- Higher education: At least 39 states have cut assistance to public colleges and universities, resulting in reductions in faculty and staff in addition to tuition increases. The University of California is increasing tuition by 32 percent. Tuition at all 11 public universities in Florida increased by 15 percent for the 2009-2010 school year. Students in Washington and other states face significant tuition increases as well, costing families hundreds of dollars per year. Michigan and New Mexico have made deep cuts to need-based financial aid programs.
- State workforces: At least 42 states and the District of Columbia have made cuts affecting state government employees. At least 26 states have instituted hiring freezes, 14 states and the District of Columbia have announced layoffs, 26 have reduced state worker wages, and several have delayed scheduled pay increases (including cost of living adjustments). In total, state and local governments have eliminated a total of 151,000 jobs since August 2008, according to the U.S. Bureau of Labor Statistics. Additional workers have lost pay and benefits.
Friday, February 19, 2010
From Colorlines (h/t Poverty Law)
Since she was 16, Eva Hernández has worked a string of low-wage jobs. She’s prepared chicken at KFC, run the register at Dunkin Donuts, packed and sealed boxes at a produce company, and held other similar jobs in Hartford, Connecticut, where she was born and raised. These jobs haven’t paid enough for Eva, now 28, to support herself and her two young daughters. So for almost three years in the last decade, she’s relied on welfare to supplement her income. Most of the time, though, she’s simply found another low-wage job, a task that in this economy is proving almost impossible.
In March 2009, in the midst of the worst job crisis in at least a generation, Eva opened the last welfare check she will ever receive. She is one of a growing number of people in the United States who can’t find work in this recession but don’t qualify for government cash assistance, no matter how poor they are or how bad the economy gets.
Without the help of welfare, Eva doesn’t have enough money left at the end of each month to feed her daughters full meals. It is the first time in her life, she said, that she hasn’t had enough money for food.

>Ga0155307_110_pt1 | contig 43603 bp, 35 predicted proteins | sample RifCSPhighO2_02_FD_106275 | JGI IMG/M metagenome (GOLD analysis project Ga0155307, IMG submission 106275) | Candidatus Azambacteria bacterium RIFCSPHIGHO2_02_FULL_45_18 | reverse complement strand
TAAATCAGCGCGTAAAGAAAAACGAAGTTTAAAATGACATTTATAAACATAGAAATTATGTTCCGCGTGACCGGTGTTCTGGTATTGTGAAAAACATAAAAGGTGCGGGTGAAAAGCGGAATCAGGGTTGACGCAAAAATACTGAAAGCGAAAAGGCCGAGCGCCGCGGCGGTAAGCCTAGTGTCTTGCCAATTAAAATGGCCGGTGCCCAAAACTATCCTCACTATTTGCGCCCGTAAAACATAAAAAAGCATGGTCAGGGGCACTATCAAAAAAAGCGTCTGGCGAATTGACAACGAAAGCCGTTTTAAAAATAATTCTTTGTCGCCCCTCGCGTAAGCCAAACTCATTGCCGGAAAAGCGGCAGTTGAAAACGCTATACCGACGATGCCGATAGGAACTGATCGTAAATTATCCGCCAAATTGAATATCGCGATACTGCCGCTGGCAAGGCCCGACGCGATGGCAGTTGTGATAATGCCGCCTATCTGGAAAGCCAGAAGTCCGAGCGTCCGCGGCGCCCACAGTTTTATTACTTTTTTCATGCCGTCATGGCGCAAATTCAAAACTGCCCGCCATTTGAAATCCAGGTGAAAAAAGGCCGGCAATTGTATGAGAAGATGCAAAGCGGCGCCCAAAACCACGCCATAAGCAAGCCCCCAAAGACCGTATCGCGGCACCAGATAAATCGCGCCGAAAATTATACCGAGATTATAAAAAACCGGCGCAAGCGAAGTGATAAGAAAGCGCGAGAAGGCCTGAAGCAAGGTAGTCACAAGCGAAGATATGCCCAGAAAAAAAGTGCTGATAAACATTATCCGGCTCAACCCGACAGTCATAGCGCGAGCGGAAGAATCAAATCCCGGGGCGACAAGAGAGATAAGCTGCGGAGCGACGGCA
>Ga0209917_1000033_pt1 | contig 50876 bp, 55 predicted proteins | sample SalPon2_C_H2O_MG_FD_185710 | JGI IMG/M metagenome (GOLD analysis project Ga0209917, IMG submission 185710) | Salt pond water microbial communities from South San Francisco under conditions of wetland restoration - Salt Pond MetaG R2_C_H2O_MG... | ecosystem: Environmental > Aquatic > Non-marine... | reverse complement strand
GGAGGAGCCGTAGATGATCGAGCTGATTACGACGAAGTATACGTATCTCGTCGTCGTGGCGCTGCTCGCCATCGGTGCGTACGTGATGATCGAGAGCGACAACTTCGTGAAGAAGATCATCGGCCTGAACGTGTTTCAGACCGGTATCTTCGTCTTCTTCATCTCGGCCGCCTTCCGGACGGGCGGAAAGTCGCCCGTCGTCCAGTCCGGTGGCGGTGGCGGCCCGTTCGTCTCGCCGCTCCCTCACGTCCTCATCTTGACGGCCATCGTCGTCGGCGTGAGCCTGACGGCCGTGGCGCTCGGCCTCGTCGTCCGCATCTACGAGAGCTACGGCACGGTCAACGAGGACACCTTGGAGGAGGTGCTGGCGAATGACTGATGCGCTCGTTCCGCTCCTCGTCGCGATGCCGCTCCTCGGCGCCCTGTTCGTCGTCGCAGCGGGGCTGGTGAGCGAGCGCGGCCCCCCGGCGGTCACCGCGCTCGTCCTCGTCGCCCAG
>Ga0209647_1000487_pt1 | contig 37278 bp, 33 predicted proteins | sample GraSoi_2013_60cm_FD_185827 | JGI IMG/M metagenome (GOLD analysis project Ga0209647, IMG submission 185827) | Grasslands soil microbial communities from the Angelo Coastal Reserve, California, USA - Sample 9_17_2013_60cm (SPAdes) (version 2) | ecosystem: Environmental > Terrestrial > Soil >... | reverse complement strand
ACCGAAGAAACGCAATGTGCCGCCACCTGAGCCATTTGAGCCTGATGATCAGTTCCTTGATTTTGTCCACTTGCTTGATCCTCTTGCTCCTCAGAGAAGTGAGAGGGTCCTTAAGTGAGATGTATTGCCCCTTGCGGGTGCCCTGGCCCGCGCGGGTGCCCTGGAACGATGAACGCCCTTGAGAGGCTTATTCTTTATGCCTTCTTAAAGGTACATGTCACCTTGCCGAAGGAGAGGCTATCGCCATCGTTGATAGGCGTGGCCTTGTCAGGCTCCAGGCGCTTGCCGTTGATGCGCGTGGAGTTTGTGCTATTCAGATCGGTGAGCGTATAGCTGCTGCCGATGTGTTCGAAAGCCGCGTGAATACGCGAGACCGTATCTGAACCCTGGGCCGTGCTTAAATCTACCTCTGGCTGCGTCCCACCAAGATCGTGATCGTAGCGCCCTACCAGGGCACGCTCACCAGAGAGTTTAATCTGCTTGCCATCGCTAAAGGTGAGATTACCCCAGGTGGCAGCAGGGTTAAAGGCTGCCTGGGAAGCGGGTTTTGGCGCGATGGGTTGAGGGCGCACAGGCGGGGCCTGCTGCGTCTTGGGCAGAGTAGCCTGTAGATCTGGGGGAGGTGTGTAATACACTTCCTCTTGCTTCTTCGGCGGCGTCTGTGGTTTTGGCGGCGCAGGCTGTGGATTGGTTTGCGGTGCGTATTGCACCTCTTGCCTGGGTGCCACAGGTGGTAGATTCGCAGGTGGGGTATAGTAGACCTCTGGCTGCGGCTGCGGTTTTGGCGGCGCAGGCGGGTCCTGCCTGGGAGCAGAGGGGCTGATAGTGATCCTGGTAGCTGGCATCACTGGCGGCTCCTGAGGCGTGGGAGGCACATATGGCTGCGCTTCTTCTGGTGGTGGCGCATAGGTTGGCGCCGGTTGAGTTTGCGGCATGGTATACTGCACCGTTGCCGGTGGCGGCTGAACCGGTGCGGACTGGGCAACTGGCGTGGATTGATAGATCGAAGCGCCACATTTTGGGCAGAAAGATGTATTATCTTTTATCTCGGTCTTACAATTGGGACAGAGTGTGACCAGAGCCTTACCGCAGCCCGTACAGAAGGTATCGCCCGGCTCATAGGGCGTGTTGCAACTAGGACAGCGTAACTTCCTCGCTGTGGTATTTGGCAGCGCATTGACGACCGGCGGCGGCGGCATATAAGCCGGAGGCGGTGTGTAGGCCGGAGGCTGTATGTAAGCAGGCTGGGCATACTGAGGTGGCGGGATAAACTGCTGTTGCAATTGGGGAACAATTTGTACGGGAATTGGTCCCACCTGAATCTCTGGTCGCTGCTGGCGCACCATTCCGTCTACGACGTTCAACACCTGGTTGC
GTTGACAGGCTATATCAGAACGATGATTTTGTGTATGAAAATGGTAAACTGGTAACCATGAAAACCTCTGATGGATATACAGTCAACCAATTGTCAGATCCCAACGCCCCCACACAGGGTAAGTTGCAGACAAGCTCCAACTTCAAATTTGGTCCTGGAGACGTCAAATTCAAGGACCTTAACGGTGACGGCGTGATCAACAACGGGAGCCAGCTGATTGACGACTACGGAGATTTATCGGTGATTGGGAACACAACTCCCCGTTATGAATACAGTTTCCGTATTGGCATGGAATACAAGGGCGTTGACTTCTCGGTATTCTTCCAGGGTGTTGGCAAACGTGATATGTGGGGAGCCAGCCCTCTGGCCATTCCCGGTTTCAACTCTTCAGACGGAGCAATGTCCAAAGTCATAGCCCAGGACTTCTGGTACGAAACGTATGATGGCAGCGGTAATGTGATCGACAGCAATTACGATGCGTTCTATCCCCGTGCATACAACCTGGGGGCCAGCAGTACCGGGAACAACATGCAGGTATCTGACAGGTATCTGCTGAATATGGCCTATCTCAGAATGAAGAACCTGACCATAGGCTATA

Now, with no other source of income, Eva breaks the law, selling her food stamps to pay for the rent, phone bill, detergent and tampons.On the first day of each month, when her food stamps arrive, she walks to the convenience store up the street, buys food for her family with her food stamp card and uses it to pay off the debt she accumulated the previous month after she ran out of money. She then trades in the remaining balance for cash. Although the bodega is more expensive than larger chain grocery stores nearby, she’s locked into shopping here because places like Wal-Mart won’t let her keep a tab—or exchange her food stamps for desperately needed cash. . . . .
From the NYT:
Here and in swaths of many cities, evictions from rental properties are so common that they are part of the texture of life. New research is showing that eviction is a particular burden on low-income black women, often single mothers, who have an easier time renting apartments than their male counterparts, but are vulnerable to losing them because their wages or public benefits have not kept up with the cost of housing.And evictions, in turn, can easily throw families into cascades of turmoil and debt.“Just as incarceration has become typical in the lives of poor black men, eviction has become typical in the lives of poor black women,” said Matthew Desmond, a sociologist at the University of Wisconsin whose research on trends in Milwaukee since 2002 provides a rare portrait of gender patterns in inner-city rentals.The study found that one of every 25 renter-occupied households in the city is evicted each year. In black neighborhoods, the rate is one in 14. These figures include only court-ordered evictions; the true toll, experts say, is greater because far more tenants, under threat of eviction, move in with relatives, into more run-down apartments or, sometimes, into homeless shelters.
Thursday, February 04, 2010
Tuesday, February 02, 2010
Friday, January 29, 2010
Thursday, January 28, 2010
Wednesday, January 27, 2010
Tuesday, January 26, 2010
Friday, January 22, 2010
Although the government distributed billions of these food coupons, or food stamps, over the last half-century, only a small number have survived since they were replaced by a debit-card-like system. Now this coupon — and the master dye used to make the plate that created it — will be enshrined in the Smithsonian’s National Museum of American History, which on Thursday announced that it has acquired a large trove of materials related to the food-stamp program.